Wednesday, September 1, 2010

A Lesson for us All (1.14.10)

"Beni Swa Leternel," they sang. "Blessed be the Lord."
Thus did the Haitian survivors cope during the night.  After the earthquake and devastation of all normal life.  Singing hymns.

Such is the human need to connect.  With each other.  With L'Eternel, the Eternal Mystery.  Such is the mystery of the human spirit:  They sought the Surpassing Comfort that transcends and inhabits the deepest grief, the greatest shock and horror, the Still Presence in the midst of near-total collapse.  The solidarity of singing.  Of strangers holding hands.   On a starry night.  In a city made rubble.  Blessed be the Lord, they sang:  Beni Swa L'Eternel. 

What a parable to learn from!


(Robert Lowry)
My life goes on in endless song
above earth's lamentations,
I hear the real, though far-off hymn
that hails a new creation.
Through all the tumult and the strife
I hear it's music ringing,
It sounds an echo in my soul.
How can I keep from singing?
While though the tempest loudly roars,
I hear the truth, it liveth.
And though the darkness 'round me close,
songs in the night it giveth.
No storm can shake my inmost calm,
while to that rock I'm clinging.
Since love is lord of heaven and earth
how can I keep from singing?
When tyrants tremble in their fear
and hear their death knell ringing,
when friends rejoice both far and near
how can I keep from singing?
In prison cell and dungeon vile
our thoughts to them are winging,
when friends by shame are undefiled
how can I keep from singing?

Bless you, flower! So apt. :-)
Flower this is so sweet. Thank you for the link.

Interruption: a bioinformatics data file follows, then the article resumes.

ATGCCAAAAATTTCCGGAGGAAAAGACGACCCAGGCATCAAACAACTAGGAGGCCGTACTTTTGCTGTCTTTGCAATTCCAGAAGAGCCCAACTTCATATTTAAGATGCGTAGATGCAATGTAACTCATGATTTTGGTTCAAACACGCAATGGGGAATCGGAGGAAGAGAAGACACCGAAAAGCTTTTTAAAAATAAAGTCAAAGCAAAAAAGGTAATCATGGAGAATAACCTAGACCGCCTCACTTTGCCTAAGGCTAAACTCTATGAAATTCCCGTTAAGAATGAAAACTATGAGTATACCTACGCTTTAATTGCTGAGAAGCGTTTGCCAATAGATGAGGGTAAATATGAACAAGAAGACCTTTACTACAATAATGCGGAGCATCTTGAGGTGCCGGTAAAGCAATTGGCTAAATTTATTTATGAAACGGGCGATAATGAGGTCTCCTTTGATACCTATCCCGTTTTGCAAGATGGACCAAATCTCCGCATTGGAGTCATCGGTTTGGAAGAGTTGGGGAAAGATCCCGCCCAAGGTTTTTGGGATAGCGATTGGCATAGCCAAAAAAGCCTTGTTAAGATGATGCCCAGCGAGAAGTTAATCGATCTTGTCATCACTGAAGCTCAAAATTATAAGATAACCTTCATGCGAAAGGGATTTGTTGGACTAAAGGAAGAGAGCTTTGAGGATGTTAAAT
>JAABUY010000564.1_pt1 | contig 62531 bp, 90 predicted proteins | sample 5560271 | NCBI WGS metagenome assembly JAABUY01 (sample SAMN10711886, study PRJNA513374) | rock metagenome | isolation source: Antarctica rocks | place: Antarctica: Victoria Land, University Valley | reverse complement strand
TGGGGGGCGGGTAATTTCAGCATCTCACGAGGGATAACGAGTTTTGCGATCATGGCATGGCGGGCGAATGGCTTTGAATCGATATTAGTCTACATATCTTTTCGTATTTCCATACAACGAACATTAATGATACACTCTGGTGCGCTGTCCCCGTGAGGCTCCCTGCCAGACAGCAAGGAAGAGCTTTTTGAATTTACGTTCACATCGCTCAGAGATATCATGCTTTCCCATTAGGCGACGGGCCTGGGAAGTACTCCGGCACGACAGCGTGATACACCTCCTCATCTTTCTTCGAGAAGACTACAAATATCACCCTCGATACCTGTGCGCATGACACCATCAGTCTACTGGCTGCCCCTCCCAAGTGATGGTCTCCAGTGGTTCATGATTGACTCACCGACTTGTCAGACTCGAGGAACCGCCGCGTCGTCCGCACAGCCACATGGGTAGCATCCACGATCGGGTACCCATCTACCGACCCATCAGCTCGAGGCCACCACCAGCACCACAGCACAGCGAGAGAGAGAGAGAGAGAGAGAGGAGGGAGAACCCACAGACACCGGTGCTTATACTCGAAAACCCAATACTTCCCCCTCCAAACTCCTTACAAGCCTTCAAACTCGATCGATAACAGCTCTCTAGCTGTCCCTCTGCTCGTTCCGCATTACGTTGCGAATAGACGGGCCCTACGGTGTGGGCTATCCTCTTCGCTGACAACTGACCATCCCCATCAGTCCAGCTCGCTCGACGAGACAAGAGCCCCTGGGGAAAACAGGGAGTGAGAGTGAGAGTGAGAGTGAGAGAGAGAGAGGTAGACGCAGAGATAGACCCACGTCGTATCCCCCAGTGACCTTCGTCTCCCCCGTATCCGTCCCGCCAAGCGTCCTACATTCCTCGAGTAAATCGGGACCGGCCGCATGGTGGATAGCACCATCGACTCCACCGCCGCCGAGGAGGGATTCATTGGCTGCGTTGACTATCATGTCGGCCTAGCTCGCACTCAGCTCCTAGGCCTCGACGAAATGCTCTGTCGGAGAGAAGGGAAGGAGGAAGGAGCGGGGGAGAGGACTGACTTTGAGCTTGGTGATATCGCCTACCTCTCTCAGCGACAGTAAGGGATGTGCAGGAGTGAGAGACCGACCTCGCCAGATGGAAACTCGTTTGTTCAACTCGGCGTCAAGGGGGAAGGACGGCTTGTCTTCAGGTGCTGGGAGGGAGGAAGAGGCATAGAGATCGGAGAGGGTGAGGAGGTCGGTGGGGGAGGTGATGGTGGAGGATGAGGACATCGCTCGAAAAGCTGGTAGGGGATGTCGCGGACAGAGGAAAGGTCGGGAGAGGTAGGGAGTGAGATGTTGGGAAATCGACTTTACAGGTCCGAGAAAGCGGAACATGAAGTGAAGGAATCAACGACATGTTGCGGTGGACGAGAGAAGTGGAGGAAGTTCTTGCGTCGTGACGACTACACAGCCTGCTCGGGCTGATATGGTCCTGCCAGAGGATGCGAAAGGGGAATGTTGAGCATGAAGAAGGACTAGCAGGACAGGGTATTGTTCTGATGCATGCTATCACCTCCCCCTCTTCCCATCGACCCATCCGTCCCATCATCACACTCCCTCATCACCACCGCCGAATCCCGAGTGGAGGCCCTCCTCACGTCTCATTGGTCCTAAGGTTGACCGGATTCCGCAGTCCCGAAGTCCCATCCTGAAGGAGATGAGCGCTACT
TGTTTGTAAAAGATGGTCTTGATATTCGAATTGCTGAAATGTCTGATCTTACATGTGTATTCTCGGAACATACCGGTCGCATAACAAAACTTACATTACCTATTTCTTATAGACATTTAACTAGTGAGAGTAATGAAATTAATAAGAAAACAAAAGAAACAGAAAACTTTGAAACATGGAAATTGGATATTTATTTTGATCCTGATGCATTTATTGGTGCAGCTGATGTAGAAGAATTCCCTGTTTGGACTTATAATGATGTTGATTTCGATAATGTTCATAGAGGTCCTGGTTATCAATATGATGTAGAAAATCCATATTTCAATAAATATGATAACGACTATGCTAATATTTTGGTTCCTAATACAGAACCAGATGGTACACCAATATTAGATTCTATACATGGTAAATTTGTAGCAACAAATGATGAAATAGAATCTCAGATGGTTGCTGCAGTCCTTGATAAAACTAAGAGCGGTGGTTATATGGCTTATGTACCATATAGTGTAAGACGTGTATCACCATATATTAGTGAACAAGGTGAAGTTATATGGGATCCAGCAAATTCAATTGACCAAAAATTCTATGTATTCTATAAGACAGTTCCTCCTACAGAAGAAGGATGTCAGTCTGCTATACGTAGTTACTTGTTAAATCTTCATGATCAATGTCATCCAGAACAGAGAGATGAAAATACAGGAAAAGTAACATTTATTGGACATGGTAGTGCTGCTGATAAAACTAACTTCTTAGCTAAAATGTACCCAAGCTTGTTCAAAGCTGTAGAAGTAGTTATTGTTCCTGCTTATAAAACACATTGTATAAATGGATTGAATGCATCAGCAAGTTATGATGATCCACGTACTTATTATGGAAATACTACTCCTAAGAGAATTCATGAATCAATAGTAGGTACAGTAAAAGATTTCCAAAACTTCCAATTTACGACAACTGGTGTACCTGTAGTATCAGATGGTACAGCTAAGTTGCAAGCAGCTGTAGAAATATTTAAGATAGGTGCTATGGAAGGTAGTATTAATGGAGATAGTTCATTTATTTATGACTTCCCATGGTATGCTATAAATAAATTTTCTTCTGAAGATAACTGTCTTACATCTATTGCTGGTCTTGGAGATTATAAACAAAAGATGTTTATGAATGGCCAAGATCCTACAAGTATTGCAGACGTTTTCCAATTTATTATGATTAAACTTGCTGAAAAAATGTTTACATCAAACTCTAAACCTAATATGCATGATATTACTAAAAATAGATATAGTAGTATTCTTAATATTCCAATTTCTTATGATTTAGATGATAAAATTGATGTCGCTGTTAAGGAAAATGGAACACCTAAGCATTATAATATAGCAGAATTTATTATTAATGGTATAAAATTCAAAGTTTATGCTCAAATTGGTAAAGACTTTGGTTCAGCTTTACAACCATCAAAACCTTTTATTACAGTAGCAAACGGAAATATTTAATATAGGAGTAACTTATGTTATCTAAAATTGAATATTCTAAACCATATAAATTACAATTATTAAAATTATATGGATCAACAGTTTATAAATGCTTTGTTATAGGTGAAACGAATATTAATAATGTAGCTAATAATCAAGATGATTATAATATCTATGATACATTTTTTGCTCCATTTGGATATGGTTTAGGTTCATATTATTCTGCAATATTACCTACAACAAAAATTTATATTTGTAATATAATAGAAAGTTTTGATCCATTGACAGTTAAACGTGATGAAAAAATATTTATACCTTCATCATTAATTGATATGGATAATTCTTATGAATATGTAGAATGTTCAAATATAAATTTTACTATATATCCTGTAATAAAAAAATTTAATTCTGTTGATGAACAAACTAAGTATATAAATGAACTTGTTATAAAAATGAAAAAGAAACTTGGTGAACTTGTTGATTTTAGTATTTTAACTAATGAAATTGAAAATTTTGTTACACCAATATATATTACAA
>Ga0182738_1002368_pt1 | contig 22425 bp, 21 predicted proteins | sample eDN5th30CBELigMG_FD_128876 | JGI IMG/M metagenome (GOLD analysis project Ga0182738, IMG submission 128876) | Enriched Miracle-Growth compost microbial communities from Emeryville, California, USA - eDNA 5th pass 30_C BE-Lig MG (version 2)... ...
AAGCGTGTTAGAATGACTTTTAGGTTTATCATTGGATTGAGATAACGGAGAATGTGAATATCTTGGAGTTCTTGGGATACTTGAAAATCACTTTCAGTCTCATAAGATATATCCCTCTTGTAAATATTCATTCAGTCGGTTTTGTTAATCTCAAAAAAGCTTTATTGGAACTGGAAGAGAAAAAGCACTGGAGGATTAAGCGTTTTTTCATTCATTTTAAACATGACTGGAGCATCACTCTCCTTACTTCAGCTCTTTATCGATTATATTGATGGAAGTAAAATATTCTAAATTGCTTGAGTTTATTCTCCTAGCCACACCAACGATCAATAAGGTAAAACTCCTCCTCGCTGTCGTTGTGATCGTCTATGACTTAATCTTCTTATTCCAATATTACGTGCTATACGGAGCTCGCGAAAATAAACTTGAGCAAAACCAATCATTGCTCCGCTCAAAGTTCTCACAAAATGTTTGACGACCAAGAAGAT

I forgot to tell you this but it gave me another chance to come back.
Thank you for this.
For today, at any rate, so many of the burdens and pains in my life, and those of my family's, seem completely dwarfed by the immeasurable tragedy in Haiti.
I, too, sing when I am scared. Song can provide a bubble of protection around us that can keep us safe until we find strength again.
Wouldn't it be great if these lessons we learn from our hearts being spiked in pain for the loss our fellow humans are suffering could last longer?
If you can't give much, at least send a dollar, or a tenner, to one of the relief organizations. It all adds up.
This tragedy dwarfs everything, as you say. And yes, every dollar or 5 or 10 will make a difference. No matter how small it seems by itself, it's like a voice in a chorus of song. It all adds up!
Peace, dear Wendy. :-)
There are few experiences more terrifying than an earthquake. The ground itself seems to broil in anger and strike out at everything on its surface that breathes. As blase' as most in quake country, I uneasily remember the '89 Loma Prieta quake, and being shaken to my knees in a doorway on Potrero Hill. Afterward, a crazy, snow-white haze hung over downtown San Francisco - construction dust trapped inside buildings standing for decades puffed out like bath talcum. Across the bay, thick lines of black smoke criss-crossed the sky in weird calm, all from burning cars squashed by the Cypress Interchange collapse.
But nothing looks like Haiti. It may be the worst natural disaster in the Western Hemisphere. Our tiny household sent some money to Doctors Without Borders, since they seem so expert at dealing with mind-boggling catastrophe at its most critical level: Ministering to those badly injured who can be saved with swift medical attention. For the living, the priority is food and water. Finally, for the dead, there must be, with dignity as former President Clinton said yesterday, procedures to prevent any health crises.
Everything must happen very quickly in a vastness that begs the question 'where to begin?'...
Thanks for such a wonderful comment SF Curt.